Domestic violence and abuse protocol

The following are extracts from the protocol.


The aim of the protocol is to:

  • provide a framework to Managers for offering support and guidance to any member of staff disclosing they have been the victim of domestic violence or abuse
  • direct the victims of domestic violence and abuse to agencies who can provide further support and guidance

Definition of domestic violence and abuse 

Any incident of threatening behaviour, violence or abuse (psychological, physical, sexual, financial or emotional) between adults who are or have been intimate partners or family members, regardless of gender or sexuality.

Domestic abuse may be physical, such as slapping, punching or kicking, but it is often the emotional and mental abuse which takes it toll. Constant criticism, ridicule or comments are directed at the victim to make them feel humiliated, worthless and isolated. Over time a victim of domestic abuse can lose their confidence and self esteem which can have an impact on all aspects of their life.

Guidelines for managers on how to conduct the meeting with employee

When a person discloses abuse the guidelines are as follows: 

  • listen, provide space to talk and do not pressurise the person to take action
  • give a positive message that domestic abuse is a serious crime and every individual has the right to live a life free from abuse in any form
  • ask the employee if they want to report it to the police or any other authority and support them to do this
  • give information about local support agencies; it is important not to give advice, as bad or inaccurate advice is worse that not giving any at all; signposting members of staff information on agencies
  • discuss the specific steps that can be taken to help them stay safe in the workplace
  • put in place any practical measures eg flexible working, change of work location, change of hours
  • ask the employee if they have children and encourage them to keep the children safe; if a disclosure is made in relation to their welfare and concerns for the children are identified/disclosed a referral in accordance with the Child Protection policy should be considered
  • WDC Housing Options staff can provide advice on all housing issues in relation to DVA; again, Housing Options staff are not trained experts on giving full emotional support – this would need to be sought from external agencies; but Housing Options can assist with a referral to the most appropriate agency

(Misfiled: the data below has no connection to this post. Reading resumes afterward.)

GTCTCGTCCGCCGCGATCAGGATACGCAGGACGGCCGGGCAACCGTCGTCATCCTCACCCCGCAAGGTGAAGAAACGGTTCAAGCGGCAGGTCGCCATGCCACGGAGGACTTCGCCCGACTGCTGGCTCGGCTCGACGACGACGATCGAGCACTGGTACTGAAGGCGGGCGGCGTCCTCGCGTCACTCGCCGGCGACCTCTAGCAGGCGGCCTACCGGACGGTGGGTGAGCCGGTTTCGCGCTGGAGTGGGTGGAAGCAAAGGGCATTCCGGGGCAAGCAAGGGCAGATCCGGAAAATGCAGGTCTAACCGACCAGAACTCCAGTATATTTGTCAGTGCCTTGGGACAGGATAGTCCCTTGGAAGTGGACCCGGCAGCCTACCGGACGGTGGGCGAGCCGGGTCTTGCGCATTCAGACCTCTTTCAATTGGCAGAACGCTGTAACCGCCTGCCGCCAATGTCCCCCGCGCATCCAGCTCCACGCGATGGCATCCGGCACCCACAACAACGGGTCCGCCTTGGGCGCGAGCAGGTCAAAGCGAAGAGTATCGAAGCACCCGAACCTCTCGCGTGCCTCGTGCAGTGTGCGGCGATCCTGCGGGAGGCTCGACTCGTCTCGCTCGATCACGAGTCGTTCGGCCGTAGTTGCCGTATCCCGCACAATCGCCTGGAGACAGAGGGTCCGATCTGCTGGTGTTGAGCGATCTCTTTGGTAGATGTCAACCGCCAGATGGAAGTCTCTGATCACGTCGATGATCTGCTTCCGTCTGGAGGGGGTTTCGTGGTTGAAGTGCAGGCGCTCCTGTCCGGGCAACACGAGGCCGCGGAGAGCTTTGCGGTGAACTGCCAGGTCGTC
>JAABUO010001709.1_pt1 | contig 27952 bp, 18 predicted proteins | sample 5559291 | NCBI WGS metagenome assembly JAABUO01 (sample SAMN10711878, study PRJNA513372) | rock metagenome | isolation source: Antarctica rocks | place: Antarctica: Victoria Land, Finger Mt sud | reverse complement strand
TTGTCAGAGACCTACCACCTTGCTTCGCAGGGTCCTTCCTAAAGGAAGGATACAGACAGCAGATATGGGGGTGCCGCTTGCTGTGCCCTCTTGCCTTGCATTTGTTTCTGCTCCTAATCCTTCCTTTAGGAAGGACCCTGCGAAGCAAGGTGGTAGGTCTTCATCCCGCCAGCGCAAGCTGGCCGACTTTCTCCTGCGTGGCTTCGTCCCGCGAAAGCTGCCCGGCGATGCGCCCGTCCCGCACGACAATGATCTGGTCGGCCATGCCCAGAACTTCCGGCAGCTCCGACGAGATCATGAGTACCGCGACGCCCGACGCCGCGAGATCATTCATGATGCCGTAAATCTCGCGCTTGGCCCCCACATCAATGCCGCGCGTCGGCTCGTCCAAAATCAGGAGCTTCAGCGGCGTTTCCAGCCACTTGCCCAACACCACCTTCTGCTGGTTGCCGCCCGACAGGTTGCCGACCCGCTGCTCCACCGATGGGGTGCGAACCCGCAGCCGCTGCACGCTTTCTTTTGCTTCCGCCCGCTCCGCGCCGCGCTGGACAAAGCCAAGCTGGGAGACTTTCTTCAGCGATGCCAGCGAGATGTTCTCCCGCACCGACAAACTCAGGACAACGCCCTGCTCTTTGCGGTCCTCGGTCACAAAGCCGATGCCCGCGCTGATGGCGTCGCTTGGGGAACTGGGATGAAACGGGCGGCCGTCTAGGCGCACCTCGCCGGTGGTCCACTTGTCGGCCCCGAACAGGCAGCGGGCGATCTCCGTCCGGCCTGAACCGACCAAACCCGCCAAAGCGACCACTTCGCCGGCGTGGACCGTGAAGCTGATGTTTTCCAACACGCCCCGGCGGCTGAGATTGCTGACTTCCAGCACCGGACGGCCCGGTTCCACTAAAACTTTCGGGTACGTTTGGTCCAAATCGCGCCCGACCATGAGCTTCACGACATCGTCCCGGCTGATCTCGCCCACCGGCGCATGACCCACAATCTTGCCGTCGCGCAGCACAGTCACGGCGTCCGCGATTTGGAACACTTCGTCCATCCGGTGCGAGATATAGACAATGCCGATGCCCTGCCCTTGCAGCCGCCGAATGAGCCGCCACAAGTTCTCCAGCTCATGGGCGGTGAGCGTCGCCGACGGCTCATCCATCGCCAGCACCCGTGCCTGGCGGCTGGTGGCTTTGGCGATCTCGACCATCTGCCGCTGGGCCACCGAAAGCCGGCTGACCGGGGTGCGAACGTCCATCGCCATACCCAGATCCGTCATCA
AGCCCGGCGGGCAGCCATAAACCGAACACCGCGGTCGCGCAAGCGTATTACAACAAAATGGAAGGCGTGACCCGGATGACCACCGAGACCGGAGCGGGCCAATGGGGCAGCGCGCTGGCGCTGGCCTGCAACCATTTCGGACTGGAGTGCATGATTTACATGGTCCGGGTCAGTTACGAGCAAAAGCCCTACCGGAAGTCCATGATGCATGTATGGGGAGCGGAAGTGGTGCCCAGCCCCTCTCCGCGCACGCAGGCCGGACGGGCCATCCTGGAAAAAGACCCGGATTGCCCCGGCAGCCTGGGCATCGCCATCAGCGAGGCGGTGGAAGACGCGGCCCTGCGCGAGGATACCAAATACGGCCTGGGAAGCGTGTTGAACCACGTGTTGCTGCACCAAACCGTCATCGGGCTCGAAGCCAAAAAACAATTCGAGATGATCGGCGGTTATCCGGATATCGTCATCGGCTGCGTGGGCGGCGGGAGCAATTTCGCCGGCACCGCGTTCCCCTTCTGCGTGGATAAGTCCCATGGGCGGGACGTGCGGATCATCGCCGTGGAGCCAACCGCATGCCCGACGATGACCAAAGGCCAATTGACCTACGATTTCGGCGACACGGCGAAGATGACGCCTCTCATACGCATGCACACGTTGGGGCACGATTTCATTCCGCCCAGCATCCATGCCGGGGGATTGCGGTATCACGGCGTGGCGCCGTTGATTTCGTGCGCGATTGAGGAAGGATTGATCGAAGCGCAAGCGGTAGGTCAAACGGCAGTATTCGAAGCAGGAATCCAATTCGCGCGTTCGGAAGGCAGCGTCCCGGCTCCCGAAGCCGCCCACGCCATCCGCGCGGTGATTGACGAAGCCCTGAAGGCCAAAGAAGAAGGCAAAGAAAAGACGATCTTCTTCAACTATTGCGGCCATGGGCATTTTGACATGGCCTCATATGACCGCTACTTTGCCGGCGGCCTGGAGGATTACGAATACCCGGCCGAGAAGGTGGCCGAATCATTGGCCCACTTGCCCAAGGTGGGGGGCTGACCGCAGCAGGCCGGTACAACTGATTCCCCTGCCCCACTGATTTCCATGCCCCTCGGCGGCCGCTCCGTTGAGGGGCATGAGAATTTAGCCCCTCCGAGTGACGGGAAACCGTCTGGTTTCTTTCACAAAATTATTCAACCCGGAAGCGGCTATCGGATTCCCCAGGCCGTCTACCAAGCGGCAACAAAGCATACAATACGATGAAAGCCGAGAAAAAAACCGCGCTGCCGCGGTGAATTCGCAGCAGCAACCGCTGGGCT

• be prepared to offer the same standard of support on all occasions no matter how many times the same employee comes forward; remaining in the relationship is part of the nature of DVA
  • to put a safety and support plan in place for each person indentified as a victim of DVA which is completed in conjunction with the victim
  • if any party would like their trade union involved this should be encouraged 

A decision needs to be made by a senior manager, in discussion with the employee, around information management with other employees within the organisation.

Support mechanisms for the employee

Support is also available through the employee assistance helpline and from local support agencies. 

In addition, support and guidance is available from the Unison Welfare Officer.

Recognising the warning signs of domestic violence and abuse

It is impossible to know with certainty what goes on behind closed doors, but there are some telltale signs and symptoms of emotional abuse and domestic violence. If you notice any warning signs of abuse in a colleague, take them seriously. However, please be cautious as these symptoms can also be caused by other issues, so assumptions should not be made.

General warning signs of domestic abuse

People who are being abused may:

  • seem afraid or anxious to please their partner
  • go along with everything their partner says and does
  • check in often with their partner to report where they are and what they’re doing
  • receive frequent harassing phone calls from their partner

Warning signs of physical violence

People who are being physically abused may:

  • have frequent injuries, with the excuse of ‘accidents’
  • frequently make visits to accident and emergency
  • frequently miss work without clear explanations
  • dress in clothing designed to hide bruises or scars (eg wearing long sleeves in the summer or sunglasses indoors)
  • have eating disorders, rapid loss of weight
  • use alcohol and drugs (eg tranquillisers)
  • suffer with stress related ailments – headache, irritable bowel syndrome
  • have poor skin condition or poor skin hygiene
  • experience signs of hair loss – consistent with hair pulling

Warning signs of psychological abuse

People who are being abused may:

  • have very low self-esteem, even if they used to be confident
  • show major personality changes (eg an outgoing person becomes withdrawn)
  • be depressed, anxious, suffering panic attacks
  • show evidence of self harm

Issues that may arise as a consequence of DV

  • Poor attendance – ensure that employee has a return to work meeting, which may give the employee an opportunity to discuss any issues they may have: please refer to the Sickness Absence and Ill Health policy and procedure for further guidance on how to manage attendance
  • Lack of confidence
  • Motivational issues: please refer to the Capability procedure for more guidance on how to help employees with motivational issues
  • Poor work performance: please refer to the Capability procedure for more guidance on how to manage poor work performance
  • Aggressive behaviour at work and/or violence in workplace: please refer to the Discipline policy

Tackling domestic abuse